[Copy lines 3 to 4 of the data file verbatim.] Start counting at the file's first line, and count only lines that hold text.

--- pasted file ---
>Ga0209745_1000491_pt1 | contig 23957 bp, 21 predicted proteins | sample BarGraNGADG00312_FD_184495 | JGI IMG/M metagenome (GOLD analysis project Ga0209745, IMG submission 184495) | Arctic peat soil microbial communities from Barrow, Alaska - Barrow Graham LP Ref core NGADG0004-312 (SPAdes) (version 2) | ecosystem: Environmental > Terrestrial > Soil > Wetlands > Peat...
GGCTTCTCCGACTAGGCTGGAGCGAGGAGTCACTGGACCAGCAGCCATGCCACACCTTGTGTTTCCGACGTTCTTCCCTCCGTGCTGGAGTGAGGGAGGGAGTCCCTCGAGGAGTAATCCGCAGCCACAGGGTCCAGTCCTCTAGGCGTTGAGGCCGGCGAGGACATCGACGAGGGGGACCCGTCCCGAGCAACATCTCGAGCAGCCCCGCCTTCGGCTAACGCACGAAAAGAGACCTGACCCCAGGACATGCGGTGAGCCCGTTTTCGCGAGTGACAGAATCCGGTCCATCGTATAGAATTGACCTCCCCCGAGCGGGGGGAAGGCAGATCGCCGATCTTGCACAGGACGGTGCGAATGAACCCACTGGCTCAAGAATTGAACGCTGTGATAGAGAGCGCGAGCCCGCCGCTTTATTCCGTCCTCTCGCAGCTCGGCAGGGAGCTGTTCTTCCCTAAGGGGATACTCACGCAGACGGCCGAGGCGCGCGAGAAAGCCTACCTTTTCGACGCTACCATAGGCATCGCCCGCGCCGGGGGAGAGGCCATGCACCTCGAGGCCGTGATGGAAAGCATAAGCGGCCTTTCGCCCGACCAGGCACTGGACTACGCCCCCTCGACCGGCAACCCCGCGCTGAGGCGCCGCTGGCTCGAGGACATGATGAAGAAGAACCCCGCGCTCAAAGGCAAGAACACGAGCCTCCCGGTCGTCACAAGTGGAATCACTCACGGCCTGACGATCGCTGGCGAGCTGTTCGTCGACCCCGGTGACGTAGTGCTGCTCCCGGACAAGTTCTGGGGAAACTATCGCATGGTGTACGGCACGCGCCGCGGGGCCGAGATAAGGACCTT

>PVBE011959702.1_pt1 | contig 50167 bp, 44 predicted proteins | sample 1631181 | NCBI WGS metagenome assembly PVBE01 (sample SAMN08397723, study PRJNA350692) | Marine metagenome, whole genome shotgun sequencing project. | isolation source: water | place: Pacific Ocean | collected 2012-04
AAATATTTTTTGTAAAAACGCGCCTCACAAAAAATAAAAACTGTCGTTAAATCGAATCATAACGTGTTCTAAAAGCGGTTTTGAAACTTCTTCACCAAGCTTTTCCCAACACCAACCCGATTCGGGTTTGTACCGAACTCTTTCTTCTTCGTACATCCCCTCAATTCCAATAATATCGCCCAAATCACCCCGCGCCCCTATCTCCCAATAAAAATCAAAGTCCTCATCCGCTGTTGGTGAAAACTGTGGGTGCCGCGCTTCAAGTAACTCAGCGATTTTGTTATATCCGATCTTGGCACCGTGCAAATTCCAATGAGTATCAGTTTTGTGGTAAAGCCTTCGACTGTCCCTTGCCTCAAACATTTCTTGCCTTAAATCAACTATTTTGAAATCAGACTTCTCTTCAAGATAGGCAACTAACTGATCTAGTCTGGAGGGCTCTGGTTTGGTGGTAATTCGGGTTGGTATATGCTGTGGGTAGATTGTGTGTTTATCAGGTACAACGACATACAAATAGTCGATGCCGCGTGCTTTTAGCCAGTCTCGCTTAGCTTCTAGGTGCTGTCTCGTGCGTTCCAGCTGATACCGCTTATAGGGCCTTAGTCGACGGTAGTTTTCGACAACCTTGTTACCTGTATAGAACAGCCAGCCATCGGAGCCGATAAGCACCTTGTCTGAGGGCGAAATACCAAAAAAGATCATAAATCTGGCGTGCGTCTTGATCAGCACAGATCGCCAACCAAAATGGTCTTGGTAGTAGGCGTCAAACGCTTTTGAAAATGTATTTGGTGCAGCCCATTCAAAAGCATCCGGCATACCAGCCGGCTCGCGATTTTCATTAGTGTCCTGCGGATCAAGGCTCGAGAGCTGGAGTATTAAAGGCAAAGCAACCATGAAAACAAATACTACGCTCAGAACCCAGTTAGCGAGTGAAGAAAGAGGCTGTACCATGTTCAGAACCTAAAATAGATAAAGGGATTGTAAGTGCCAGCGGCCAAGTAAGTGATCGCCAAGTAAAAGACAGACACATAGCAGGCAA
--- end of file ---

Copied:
>PVBE011959702.1_pt1 | contig 50167 bp, 44 predicted proteins | sample 1631181 | NCBI WGS metagenome assembly PVBE01 (sample SAMN08397723, study PRJNA350692) | Marine metagenome, whole genome shotgun sequencing project. | isolation source: water | place: Pacific Ocean | collected 2012-04
AAATATTTTTTGTAAAAACGCGCCTCACAAAAAATAAAAACTGTCGTTAAATCGAATCATAACGTGTTCTAAAAGCGGTTTTGAAACTTCTTCACCAAGCTTTTCCCAACACCAACCCGATTCGGGTTTGTACCGAACTCTTTCTTCTTCGTACATCCCCTCAATTCCAATAATATCGCCCAAATCACCCCGCGCCCCTATCTCCCAATAAAAATCAAAGTCCTCATCCGCTGTTGGTGAAAACTGTGGGTGCCGCGCTTCAAGTAACTCAGCGATTTTGTTATATCCGATCTTGGCACCGTGCAAATTCCAATGAGTATCAGTTTTGTGGTAAAGCCTTCGACTGTCCCTTGCCTCAAACATTTCTTGCCTTAAATCAACTATTTTGAAATCAGACTTCTCTTCAAGATAGGCAACTAACTGATCTAGTCTGGAGGGCTCTGGTTTGGTGGTAATTCGGGTTGGTATATGCTGTGGGTAGATTGTGTGTTTATCAGGTACAACGACATACAAATAGTCGATGCCGCGTGCTTTTAGCCAGTCTCGCTTAGCTTCTAGGTGCTGTCTCGTGCGTTCCAGCTGATACCGCTTATAGGGCCTTAGTCGACGGTAGTTTTCGACAACCTTGTTACCTGTATAGAACAGCCAGCCATCGGAGCCGATAAGCACCTTGTCTGAGGGCGAAATACCAAAAAAGATCATAAATCTGGCGTGCGTCTTGATCAGCACAGATCGCCAACCAAAATGGTCTTGGTAGTAGGCGTCAAACGCTTTTGAAAATGTATTTGGTGCAGCCCATTCAAAAGCATCCGGCATACCAGCCGGCTCGCGATTTTCATTAGTGTCCTGCGGATCAAGGCTCGAGAGCTGGAGTATTAAAGGCAAAGCAACCATGAAAACAAATACTACGCTCAGAACCCAGTTAGCGAGTGAAGAAAGAGGCTGTACCATGTTCAGAACCTAAAATAGATAAAGGGATTGTAAGTGCCAGCGGCCAAGTAAGTGATCGCCAAGTAAAAGACAGACACATAGCAGGCAA